SoFi Stadium is the most expensive, has the largest floor surface, roof and giant screen worldwide. It’s also almost enclosed and almost open-air at the same time. A lot can be said about one of the world’s most important stadiums in the coming years.
Los Angeles had no NFL team after 1995, which made the metropolis the largest unclaimed market for professional football. It even became quite common for teams to threaten departure for Los Angeles during negotiations with their local authorities, usually over public subsidies. And yet the visions we’ve seen for Carson stadium or Farmers Field (just last two out of many more) never came to fruition. But while for many years relocation to Los Angeles was just gossip, this changed in 2014. That’s when billionaire Stanley Kroenke decided to buy a significant chunk of land under the recently defunct Hollywood Park horse racing track.
Along with other investors and with massive support from the NFL, Kroenke drew up plans for a 120-hectare (298-acre) mixed use complex centred around a new stadium. Departing from the aged model of main venue surrounded by oceans of parking spots, the developers envisioned 2,500 houses, 83,600 m2 (900,000 square feet) of retail, 74,300 m2 (800,000 square feet) of office spaces, a hotel with 300 rooms and 1 ha (2.5 acres) of leisure and green areas, divided into 25 smaller sections.
The Inglewood location lies just under 4 km (2.5 mi) from the Los Angeles International Airport, which forced serious compromises, considering the development’s scale. The stadium’s height was reduced to roughly 30-35 metres (over 100 feet), which forced bulk of the auditorium to be located below ground level. Also, Kroenke had to finance infrastructural upgrade ($29 million) for the airport in order to avoid radar interruptions due to the stadium. And even then, with the green light, no tower cranes were allowed on the construction site, making work even more challenging.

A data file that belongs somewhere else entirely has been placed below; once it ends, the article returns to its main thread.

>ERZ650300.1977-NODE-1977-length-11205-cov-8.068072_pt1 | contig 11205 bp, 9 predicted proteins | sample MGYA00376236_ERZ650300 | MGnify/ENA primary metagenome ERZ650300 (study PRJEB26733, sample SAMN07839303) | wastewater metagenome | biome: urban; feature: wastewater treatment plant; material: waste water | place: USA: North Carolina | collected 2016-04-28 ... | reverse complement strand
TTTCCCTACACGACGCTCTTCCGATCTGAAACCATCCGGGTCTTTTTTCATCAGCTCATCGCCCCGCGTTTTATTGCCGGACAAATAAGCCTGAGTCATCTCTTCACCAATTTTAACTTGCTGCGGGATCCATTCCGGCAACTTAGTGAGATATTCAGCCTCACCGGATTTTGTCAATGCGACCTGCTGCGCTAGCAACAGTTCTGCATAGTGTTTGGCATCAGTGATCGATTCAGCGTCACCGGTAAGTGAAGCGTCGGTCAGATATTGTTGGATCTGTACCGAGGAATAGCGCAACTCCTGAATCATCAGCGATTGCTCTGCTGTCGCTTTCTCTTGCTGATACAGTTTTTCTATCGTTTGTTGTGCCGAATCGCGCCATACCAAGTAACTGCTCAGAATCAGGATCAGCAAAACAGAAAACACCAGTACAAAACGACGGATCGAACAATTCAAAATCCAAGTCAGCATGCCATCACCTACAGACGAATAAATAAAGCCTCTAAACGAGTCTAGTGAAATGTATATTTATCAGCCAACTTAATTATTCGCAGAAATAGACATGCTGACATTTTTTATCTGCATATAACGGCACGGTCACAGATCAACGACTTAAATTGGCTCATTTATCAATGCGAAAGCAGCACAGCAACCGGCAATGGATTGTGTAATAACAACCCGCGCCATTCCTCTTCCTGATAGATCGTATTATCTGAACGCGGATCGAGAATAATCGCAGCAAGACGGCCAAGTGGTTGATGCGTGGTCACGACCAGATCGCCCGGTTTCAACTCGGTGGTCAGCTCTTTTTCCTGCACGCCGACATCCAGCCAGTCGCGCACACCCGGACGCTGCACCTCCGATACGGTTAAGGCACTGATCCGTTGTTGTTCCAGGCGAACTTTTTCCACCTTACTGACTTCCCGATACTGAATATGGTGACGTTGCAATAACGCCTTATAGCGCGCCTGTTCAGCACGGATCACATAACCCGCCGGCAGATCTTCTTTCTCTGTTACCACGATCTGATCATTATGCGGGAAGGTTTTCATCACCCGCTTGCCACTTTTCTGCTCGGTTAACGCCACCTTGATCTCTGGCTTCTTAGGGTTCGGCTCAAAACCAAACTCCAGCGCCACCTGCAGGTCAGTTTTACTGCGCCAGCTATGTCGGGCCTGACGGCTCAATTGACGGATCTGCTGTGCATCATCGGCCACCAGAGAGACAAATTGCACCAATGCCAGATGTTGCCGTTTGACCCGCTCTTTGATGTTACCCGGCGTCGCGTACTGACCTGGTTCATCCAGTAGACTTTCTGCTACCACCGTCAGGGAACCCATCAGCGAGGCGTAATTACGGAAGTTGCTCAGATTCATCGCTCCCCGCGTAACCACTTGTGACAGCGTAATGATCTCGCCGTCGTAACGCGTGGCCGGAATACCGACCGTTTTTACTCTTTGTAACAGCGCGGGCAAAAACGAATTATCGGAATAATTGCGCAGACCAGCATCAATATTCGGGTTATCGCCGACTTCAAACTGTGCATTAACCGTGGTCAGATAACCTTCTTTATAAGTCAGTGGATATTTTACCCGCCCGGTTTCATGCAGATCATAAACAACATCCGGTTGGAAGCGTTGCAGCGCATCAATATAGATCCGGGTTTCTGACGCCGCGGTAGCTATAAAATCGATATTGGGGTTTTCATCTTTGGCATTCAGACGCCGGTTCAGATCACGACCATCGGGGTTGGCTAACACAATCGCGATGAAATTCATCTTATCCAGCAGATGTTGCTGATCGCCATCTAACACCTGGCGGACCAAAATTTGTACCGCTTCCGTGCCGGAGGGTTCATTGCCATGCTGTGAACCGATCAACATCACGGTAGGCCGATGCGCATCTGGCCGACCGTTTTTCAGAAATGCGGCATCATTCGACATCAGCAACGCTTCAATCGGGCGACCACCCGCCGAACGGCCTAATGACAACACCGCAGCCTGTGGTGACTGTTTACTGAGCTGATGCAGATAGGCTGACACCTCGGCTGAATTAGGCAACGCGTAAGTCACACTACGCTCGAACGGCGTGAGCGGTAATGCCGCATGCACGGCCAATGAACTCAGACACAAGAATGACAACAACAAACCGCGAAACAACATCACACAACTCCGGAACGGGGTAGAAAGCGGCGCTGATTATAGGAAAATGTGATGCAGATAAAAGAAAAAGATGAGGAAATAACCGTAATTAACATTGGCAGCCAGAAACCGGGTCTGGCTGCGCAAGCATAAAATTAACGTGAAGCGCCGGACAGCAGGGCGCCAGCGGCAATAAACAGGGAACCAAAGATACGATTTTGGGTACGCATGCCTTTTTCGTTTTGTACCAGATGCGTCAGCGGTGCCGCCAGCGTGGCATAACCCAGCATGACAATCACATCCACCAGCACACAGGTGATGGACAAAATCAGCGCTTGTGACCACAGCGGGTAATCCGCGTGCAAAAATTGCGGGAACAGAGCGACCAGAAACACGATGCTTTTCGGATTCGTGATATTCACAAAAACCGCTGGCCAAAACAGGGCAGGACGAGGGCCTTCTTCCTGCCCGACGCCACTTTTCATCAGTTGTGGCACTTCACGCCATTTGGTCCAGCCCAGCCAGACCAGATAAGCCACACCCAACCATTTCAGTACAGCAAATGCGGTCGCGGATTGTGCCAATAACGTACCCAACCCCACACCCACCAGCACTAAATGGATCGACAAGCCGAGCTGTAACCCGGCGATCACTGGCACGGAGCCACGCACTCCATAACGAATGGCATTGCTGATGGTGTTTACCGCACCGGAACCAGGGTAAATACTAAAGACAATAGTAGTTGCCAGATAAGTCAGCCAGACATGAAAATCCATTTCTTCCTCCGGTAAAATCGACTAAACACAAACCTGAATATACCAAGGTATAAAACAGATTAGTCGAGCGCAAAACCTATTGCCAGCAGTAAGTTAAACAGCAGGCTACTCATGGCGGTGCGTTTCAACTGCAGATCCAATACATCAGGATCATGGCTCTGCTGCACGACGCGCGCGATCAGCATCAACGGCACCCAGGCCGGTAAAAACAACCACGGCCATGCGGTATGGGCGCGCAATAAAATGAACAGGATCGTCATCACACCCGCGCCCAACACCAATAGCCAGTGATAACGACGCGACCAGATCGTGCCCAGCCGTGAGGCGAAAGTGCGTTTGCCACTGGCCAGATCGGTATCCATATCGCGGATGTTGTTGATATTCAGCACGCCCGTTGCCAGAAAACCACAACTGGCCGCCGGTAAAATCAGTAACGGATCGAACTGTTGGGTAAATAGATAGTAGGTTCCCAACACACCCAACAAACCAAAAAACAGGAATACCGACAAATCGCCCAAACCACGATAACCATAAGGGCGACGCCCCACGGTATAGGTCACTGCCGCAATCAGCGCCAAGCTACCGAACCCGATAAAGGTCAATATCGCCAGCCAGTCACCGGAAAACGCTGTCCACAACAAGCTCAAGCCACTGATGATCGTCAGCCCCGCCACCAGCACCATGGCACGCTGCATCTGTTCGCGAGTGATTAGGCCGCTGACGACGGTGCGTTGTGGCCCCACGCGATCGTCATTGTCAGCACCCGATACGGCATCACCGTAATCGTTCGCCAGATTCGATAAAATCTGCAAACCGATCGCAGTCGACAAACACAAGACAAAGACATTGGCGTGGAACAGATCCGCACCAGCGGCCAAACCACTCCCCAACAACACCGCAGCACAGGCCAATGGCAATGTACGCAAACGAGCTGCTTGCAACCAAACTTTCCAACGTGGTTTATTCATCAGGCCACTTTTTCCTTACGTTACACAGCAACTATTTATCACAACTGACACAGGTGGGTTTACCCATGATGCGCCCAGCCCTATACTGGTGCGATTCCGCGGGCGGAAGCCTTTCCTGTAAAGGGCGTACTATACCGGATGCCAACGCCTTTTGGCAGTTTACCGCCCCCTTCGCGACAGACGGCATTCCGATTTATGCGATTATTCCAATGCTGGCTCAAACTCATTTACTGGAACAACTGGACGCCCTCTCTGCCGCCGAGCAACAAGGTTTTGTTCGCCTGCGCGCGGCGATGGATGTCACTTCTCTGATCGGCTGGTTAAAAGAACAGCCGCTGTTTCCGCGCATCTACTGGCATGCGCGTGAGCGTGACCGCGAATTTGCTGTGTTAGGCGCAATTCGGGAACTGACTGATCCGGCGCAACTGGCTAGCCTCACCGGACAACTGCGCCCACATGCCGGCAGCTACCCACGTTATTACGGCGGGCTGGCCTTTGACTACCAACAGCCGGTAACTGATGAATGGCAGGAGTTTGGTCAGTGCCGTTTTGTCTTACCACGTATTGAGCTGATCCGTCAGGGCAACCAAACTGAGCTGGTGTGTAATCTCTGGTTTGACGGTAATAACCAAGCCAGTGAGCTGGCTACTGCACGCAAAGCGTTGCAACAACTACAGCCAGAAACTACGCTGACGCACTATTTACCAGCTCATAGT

The design was awarded to HKS, famous for several major stadium projects, including the record-breaking AT&T Stadium in Arlington, TX. The prime goal was maximum flexibility of the new stadium, not limiting it to only football and other conventional large events. Thus the creation of more than just a stadium. Under one roof HKS managed to fit the main stadium with 70,240 seats (expandable by 30,000 more for major events), an indoor live event venue with 6,000 seats and a covered plaza of 2.5 acres (1 ha) between the two, also available for events.
The stadium takes inspiration in the Californian indoor-outdoor lifestyle. As confirmed by HKS, the investor asked for a stadium that would feel outdoors while providing all the benefits of a closed venue. Thus the almost transparent permanent dome and yet almost no external walls. Second inspiration was the Pacific Ocean, which led to the wave-like shape of the building, futuristic and simple at the same time. The form is complimented by detailed landscaping of semi-open terraces leading to the auditorium.
Main form of the stadium has contact with the ground only in three corners of the building. Here, fans can see the decorative detailing. Outer edge of the roof and most of the opaque facades are covered with triangular panels of perforated anodised aluminium. A total of 34,789 were ordered and most of them are also equipped with LEDs to bring the stadium alive in the evening. By day, in turn, the panels’ perception depends on the sun’s position, between snow white at noon to red during sunset.